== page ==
Well, I finally did it, dear readers. After publishing 135 blogs and chugging away at CrowDayOne for three years, I signed up for a workshop on blogging to find out how it’s supposed to be done. When I first started this blog, I was flying by the seat of my pants, and really, it’s still a wild ride every time I sit down to write. Maybe I was missing something?
The ad for the free webinar course showed up on my Facebook page, and I couldn’t resist. The young man who was giving this talk had grown his blog readership from zero to a zillion (okay, I exaggerate) in just 18 months. Wow! Imagine that! He said we could do that, too, and he’d tell us how for free. We could even sit in our jammies in front of the computer during the presentation. Technology is amazing, isn’t it?
It was a good presentation, and I learned a lot. Not just about blogging, either.
I learned that bloggers need to have a platform – the foundation on which you stand, and from which you speak. It’s what really engages you, and what you want to share with the world. The teacher named 5 common platforms, and hey! I recognized myself in one of them: the Artist. The artist has a love for beauty, and tries to find it everywhere. She wants to open her audience’s eyes to the beauty, too – the beauty in nature, in relationships, in personal growth, and so many more life arenas. So I’m an artist! Who knew? Well, I guess I have known, but sometimes it is hard to name the thing you are; it seems somehow presumptuous. But of course it is not. You are who the Creator created you to be.
Life Lesson One: Claim your name. Be who you are.
Next: I learned that if I was willing to do the work, I would see the results. I too could have 100,000 readers, said the teacher. He listed the tasks: build an e-mail list, follow and interact with other, more famous, bloggers; network with them, offer to do guest posts; give away something for free (like webinars). In other words, knock, knock, knock on every door, and if the doors open, walk on through. Hmmm.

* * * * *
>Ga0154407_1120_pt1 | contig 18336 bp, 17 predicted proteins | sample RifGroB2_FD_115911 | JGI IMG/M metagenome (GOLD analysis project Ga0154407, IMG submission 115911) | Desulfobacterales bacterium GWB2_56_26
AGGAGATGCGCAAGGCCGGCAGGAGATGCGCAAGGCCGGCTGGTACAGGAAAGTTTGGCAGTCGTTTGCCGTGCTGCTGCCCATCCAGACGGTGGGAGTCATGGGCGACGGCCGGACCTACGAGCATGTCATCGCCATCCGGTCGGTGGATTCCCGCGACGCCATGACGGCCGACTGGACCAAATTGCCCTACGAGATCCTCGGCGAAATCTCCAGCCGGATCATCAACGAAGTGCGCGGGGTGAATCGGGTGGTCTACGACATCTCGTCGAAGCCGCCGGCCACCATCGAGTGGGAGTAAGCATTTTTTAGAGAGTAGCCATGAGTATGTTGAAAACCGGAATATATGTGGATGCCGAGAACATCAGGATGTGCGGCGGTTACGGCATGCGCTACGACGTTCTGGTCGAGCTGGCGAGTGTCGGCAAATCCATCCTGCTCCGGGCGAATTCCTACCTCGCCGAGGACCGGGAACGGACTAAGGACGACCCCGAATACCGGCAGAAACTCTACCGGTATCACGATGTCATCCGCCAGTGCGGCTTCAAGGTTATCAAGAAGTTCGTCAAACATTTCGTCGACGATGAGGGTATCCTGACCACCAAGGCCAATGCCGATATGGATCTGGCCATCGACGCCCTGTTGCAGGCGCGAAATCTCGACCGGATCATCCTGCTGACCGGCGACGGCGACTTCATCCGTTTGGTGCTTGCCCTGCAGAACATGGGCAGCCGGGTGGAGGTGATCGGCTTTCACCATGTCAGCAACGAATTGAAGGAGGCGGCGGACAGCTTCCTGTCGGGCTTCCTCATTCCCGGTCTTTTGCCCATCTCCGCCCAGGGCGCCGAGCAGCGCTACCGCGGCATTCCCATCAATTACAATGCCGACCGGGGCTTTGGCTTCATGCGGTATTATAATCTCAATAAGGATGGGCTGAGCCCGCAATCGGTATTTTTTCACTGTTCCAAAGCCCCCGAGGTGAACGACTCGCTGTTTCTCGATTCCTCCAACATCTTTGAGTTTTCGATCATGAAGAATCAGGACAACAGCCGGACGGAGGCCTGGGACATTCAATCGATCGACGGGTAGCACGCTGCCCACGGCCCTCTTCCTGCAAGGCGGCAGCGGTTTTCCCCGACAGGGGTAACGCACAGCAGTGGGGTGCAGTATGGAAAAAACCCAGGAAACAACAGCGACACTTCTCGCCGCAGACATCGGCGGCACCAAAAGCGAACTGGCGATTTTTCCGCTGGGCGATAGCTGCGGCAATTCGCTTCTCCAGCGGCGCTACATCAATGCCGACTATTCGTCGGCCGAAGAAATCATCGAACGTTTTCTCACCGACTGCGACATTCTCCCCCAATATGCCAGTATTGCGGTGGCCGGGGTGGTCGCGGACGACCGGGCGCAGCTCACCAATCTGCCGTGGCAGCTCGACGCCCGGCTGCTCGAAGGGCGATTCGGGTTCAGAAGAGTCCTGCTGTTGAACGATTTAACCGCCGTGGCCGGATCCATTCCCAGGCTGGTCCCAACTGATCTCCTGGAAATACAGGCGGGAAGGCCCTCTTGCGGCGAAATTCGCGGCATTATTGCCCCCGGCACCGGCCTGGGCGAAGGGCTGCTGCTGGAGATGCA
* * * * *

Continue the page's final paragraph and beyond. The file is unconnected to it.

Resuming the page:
So far, I have done very little of the work to increase readership. Why not? There’s this little niggling voice in the back of my head that says, “Answer the question, Jessie. It’s important.” And so I have been noodling about it as I went about the daily grind this week: vacuuming, canning, laundry etc. What is it that I really want in life? Why do I do what I do (in my case, writing a blog almost every week)? Would “success” make me happier, or would it unnecessarily complicate what I already have? I began blogging to fulfill a dream and to give myself a challenge; I often feel compelled to write, and consider it a calling. Is that good enough? Whew, these are hard questions but worth wrestling with. Who knows what seeds I am planting as I struggle with these questions, seeds that will sprout and grow – in my life, and perhaps also in yours, too.
Life Lesson Number Two: Avoid avoidance. Answer the tough questions.
The third point my webinar teacher presented was the money angle. He quoted Walt Disney: “We don’t make movies to make money, we make money so we can make more movies.” In other words, it’s okay to turn your love into your life’s work, and it is not grubby to ask money for the thing that you have that others want. (He then proceeded to try and sell us an on-line course that would help us, too, become full-time bloggers with a zillion readers, books to sell, and fame and fortune, a bargain at only $200. I didn’t buy it.)
I agree with him: it’s okay to ask for money. Some websites and blogs are amazing, and if someone works hard to put it together so I can learn and grow, I’m willing to pay for it. But speaking personally, I don’t need to be paid for what I do. In fact, I do not want to be paid for what I do. At this stage in my life, I’ve found that it’s all about giving things away – possessions of which I have too many, and a bit of rudimentary “elder’s wisdom” that I’ve accumulated over the years. I think that if you’re a person of a “certain age” you’ll know what I mean. Giving brings its own joy and that is reward enough for me.
Life Lesson Three: Do what you love first of all. All else is a bonus.
I signed up for a webinar on blogging, and ended up learned lessons about life. As we Canucks say, "Beauty, eh?"